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07 February, 2019

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A snapshot of the key factors driving the performance of markets and your funds last month

All Fund returns below are after fees & before tax

New Zealand 

The New Zealand Growth was up 2.2% for the month. Portfolio company a2 Milk was a standout (+13.5%), on the back of several supportive proof points and various investment firms touting the company’s potential to succeed in 2019. Both sales data for some of the key Chinese e-commerce platforms and Australian supermarket data had a strong finish to 2018, plus New Zealand export data also indicated strong volume growth. These data points reconciled with our positive view from late 2018, when we saw regulatory concerns subside and in-market pricing improving, which when combined with our overall positive view of the company gave us confidence to increase our holding at lower prices.

 Michael Hill (-7.7%) reported its key December quarter sales, which were disappointing in absolute terms, reflective of broader retail market conditions, although showing a marked improvement since new CEO Daniel Bracken has started. The company has backed away from its unsuccessful shift to cutting promotional activity, which saw same store sales fall -11% in the previous quarter. Same store sales rebounded to +1.3% in November/December. Daniel’s initial focus is on retail operating fundamentals and we are of the view his influence will have a positive impact here.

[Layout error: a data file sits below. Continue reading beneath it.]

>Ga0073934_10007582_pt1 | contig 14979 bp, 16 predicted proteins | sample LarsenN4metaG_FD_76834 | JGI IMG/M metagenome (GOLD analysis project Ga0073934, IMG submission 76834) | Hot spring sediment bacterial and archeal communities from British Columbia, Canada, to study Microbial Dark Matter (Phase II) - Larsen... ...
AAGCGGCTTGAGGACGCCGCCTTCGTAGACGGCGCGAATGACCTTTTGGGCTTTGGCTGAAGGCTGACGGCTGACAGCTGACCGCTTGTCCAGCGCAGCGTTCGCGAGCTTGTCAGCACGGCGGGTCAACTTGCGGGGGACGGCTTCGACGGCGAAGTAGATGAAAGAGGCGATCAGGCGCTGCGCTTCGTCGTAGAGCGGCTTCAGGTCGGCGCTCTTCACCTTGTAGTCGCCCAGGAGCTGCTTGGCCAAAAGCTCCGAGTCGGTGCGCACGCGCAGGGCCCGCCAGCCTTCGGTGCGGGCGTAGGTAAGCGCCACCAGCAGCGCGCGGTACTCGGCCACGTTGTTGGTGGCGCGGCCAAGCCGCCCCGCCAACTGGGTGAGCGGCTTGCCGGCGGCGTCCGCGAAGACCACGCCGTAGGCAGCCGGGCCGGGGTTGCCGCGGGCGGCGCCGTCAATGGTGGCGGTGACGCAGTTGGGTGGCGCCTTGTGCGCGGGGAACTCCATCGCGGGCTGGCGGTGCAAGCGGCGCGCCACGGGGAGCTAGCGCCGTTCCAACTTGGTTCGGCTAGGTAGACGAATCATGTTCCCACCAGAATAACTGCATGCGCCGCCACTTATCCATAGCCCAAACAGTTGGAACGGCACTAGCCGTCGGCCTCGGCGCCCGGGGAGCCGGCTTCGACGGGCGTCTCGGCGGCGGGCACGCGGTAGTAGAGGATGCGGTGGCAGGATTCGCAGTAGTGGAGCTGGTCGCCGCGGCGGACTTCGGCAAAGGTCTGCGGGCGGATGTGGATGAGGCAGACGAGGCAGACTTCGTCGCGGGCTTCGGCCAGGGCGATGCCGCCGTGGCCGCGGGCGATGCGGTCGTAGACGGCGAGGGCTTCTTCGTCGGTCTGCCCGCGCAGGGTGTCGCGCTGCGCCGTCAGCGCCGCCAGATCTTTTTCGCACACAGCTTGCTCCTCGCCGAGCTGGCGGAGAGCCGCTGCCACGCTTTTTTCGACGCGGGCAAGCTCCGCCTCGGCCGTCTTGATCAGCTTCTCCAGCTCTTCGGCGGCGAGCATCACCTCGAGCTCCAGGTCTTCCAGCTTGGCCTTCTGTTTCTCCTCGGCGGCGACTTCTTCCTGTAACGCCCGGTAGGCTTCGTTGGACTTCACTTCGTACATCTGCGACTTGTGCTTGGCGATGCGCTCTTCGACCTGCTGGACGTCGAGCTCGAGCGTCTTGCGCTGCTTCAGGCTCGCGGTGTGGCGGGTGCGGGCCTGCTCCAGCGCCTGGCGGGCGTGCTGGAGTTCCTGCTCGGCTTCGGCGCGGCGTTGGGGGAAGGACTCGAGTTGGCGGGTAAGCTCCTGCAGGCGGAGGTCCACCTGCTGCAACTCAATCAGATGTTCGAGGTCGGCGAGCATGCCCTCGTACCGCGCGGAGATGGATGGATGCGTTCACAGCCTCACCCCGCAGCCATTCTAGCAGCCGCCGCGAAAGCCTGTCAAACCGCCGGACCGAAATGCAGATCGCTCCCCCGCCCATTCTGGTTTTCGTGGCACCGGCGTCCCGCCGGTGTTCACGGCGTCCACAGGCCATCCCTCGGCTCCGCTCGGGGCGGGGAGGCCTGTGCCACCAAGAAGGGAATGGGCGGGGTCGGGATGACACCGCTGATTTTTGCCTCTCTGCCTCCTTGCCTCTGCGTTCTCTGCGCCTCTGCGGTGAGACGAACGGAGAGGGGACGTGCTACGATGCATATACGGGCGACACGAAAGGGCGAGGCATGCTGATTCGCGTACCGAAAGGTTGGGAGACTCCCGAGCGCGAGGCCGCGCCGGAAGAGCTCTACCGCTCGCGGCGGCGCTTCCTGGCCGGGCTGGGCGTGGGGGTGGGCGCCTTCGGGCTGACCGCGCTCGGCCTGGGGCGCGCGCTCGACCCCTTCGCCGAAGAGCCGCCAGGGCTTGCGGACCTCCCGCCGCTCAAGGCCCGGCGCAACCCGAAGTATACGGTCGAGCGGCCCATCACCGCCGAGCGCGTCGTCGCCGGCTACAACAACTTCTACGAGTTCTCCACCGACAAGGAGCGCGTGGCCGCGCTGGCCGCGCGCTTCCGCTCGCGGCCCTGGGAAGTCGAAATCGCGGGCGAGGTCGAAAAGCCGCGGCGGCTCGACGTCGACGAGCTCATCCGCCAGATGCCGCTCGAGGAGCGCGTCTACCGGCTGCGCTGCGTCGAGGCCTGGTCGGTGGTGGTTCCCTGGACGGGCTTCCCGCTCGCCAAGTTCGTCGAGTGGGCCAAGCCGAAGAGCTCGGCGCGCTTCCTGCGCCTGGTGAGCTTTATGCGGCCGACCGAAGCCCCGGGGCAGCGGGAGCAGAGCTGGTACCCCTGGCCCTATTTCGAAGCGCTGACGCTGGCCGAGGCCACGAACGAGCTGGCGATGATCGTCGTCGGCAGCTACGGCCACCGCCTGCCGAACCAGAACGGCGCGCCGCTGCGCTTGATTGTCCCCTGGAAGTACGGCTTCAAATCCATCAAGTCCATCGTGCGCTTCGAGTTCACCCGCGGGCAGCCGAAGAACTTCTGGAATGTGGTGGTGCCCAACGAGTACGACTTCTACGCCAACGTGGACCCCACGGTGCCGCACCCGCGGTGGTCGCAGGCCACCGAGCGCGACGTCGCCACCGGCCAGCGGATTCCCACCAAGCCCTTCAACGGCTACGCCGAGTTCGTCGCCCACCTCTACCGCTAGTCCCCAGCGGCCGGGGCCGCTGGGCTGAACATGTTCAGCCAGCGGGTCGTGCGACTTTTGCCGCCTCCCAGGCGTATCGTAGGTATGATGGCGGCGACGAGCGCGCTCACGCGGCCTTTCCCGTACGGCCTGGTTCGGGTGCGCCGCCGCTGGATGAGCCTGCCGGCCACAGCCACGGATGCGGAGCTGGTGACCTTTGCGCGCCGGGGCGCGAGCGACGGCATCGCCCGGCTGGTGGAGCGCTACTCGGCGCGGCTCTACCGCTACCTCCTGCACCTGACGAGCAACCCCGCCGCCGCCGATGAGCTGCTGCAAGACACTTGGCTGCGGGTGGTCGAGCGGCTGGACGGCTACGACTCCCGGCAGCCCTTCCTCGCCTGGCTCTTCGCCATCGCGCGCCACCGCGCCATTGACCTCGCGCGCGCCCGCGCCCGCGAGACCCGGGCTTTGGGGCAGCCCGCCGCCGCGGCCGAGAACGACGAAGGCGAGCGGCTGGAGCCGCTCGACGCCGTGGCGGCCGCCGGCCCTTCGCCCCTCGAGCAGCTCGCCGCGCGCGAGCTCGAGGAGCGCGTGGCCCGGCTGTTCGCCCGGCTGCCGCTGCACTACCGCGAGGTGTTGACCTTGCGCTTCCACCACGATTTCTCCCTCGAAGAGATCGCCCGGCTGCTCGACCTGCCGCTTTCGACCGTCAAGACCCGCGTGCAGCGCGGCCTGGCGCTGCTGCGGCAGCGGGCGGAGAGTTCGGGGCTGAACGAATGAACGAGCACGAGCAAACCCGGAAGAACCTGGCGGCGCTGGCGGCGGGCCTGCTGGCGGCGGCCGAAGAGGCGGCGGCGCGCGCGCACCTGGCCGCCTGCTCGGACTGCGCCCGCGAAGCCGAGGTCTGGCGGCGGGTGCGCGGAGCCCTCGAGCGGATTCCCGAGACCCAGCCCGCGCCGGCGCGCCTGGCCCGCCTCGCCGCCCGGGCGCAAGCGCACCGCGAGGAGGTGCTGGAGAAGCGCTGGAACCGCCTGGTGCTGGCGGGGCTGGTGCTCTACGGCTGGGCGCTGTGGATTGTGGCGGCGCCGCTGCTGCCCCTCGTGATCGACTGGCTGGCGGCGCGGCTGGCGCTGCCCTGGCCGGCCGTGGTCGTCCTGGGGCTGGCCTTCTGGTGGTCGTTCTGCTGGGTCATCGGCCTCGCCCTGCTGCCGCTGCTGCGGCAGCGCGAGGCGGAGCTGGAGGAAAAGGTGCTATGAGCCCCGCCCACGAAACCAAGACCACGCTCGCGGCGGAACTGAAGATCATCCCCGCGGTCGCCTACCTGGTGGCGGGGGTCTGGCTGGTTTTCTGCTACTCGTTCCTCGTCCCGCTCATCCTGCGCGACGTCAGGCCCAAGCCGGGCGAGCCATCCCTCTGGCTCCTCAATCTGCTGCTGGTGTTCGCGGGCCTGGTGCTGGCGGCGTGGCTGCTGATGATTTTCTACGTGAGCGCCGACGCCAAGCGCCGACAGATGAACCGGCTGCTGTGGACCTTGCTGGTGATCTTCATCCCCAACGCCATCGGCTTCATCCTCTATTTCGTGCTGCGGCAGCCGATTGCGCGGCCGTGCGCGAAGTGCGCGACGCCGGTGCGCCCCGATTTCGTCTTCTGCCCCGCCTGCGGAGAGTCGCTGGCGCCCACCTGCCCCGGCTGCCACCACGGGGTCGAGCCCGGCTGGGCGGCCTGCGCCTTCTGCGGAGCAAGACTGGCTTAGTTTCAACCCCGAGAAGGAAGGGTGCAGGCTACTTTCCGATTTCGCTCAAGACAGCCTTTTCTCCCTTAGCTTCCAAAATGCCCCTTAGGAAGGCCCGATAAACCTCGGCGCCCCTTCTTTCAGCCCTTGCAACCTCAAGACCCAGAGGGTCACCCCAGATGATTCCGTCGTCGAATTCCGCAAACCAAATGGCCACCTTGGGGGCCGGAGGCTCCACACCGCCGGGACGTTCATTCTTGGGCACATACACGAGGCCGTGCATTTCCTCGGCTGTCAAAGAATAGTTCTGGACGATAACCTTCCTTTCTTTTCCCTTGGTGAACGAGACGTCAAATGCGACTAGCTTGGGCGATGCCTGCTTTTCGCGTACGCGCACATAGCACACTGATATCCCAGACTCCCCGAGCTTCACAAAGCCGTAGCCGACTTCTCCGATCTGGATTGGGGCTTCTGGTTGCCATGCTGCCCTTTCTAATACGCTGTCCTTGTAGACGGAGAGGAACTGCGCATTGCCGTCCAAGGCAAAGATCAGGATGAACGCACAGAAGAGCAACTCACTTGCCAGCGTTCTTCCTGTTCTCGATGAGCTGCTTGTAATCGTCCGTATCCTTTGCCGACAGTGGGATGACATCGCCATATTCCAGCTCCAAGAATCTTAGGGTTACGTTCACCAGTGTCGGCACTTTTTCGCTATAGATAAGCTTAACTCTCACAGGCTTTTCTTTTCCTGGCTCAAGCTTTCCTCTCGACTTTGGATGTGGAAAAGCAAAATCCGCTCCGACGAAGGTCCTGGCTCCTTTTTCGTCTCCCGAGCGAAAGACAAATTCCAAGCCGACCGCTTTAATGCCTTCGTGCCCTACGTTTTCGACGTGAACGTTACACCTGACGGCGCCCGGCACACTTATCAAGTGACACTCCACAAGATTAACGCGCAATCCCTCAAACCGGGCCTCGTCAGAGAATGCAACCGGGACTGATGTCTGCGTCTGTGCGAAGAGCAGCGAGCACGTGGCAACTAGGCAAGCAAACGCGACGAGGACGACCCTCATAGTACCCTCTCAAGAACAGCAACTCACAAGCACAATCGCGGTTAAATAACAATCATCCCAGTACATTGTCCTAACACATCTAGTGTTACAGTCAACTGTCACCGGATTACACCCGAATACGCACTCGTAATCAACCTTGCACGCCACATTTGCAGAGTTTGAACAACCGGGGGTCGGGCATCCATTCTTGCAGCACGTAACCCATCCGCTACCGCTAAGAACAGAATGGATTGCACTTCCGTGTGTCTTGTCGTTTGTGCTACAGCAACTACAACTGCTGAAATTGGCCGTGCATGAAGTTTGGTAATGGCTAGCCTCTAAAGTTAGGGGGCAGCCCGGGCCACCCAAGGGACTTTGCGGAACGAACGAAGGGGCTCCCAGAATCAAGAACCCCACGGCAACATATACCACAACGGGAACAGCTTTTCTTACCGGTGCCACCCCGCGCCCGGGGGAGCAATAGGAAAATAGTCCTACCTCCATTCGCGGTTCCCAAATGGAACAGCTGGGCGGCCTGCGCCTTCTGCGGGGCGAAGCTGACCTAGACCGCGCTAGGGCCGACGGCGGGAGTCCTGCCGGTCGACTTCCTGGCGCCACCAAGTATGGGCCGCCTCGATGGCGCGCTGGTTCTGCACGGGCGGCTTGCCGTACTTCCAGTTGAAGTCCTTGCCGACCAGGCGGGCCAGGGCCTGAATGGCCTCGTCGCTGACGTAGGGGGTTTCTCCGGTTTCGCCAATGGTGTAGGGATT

We reduced our position in Auckland Airport during the month.  The stock has performed strongly recently and given this, together with the signs airlines are reducing capacity we reduced the holding.



The Australian Growth Fund rose 5.2% over the month as global equities bounced back from the soft December quarter.  Gains across our portfolio were broad based, with 19 out of 24 portfolio companies finishing the month in the green.  A number of our higher growth companies rebounded strongly in January including cloud-based software company Wisetech +20.4% in A$, Nanosonics +17.6% and Carsales +14.6%.      

Receivables management provider Credit Corp (+17.2%) was a standout and reported a solid set of financial results in the month.  The company continues to do well in organically growing its profitability in the US purchased debt ledger market.  Closer to home, in Australia, management are also successfully growing the consumer lending business without compromising their credit standards.  This financial discipline was also evident in the Australian purchased debt ledger results.  Credit Corp has elected not to chase business in this division at the cost of price.  In the longer run we think the company and its shareholders will be rewarded for this discipline.